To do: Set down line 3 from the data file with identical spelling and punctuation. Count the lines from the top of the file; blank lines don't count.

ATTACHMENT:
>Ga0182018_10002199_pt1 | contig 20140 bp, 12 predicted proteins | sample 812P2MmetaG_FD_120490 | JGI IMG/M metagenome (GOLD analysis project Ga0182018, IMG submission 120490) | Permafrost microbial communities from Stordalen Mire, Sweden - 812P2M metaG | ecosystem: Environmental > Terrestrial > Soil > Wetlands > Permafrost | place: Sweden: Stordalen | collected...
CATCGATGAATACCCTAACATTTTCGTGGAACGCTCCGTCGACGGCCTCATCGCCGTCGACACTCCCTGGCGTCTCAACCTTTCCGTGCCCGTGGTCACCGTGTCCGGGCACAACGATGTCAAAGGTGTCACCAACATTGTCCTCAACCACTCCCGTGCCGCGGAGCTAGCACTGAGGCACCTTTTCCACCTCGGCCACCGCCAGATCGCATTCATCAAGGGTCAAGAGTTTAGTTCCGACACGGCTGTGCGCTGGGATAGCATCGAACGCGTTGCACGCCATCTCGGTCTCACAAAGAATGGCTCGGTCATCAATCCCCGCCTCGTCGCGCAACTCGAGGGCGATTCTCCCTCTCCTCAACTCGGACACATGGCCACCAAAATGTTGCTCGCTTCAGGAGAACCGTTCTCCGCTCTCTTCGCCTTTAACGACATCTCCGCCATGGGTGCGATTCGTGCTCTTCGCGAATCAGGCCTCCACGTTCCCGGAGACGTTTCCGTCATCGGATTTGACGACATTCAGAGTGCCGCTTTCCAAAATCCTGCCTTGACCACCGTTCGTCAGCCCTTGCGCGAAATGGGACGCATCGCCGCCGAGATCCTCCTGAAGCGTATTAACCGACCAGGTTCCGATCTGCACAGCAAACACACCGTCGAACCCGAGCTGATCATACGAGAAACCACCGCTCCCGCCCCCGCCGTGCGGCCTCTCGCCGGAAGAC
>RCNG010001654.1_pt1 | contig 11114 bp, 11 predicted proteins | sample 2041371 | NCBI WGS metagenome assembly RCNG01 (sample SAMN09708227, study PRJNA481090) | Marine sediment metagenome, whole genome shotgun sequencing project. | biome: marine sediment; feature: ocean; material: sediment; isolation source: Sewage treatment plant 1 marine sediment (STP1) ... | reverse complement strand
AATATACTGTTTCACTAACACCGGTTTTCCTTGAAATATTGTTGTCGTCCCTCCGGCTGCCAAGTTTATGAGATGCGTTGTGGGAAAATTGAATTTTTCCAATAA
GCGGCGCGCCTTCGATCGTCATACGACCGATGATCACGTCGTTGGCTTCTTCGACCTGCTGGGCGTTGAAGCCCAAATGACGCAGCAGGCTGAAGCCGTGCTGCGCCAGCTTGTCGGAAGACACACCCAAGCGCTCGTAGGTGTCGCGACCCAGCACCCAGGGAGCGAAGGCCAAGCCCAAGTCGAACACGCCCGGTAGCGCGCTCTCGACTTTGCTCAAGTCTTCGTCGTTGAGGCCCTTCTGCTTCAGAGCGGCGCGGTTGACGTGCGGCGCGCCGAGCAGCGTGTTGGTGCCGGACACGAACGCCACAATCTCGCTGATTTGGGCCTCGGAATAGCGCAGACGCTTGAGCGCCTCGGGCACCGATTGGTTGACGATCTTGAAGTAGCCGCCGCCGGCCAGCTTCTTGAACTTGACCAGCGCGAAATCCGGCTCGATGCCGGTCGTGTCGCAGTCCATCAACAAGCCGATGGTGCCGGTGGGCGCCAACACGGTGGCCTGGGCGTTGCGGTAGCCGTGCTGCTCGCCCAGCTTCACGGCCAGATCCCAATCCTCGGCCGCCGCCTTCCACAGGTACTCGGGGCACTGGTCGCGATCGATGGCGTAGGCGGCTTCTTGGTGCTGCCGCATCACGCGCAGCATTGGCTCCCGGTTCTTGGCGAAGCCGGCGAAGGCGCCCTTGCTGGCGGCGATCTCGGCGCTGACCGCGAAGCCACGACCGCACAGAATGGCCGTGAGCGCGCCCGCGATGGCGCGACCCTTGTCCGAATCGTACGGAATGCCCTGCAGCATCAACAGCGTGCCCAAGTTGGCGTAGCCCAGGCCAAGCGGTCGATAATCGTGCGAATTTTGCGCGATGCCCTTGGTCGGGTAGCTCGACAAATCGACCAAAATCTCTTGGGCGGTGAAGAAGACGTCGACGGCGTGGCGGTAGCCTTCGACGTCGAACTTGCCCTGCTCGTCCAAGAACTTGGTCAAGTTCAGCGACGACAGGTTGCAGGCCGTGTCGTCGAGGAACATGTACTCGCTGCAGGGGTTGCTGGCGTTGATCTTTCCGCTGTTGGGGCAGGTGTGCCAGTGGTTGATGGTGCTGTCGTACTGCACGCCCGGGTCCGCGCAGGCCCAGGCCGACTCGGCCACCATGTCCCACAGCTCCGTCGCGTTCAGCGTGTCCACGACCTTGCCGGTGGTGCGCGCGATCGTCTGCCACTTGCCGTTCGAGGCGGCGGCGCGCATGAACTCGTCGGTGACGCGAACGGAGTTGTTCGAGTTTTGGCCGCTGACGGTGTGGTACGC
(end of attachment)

>RCNG010001654.1_pt1 | contig 11114 bp, 11 predicted proteins | sample 2041371 | NCBI WGS metagenome assembly RCNG01 (sample SAMN09708227, study PRJNA481090) | Marine sediment metagenome, whole genome shotgun sequencing project. | biome: marine sediment; feature: ocean; material: sediment; isolation source: Sewage treatment plant 1 marine sediment (STP1) ... | reverse complement strand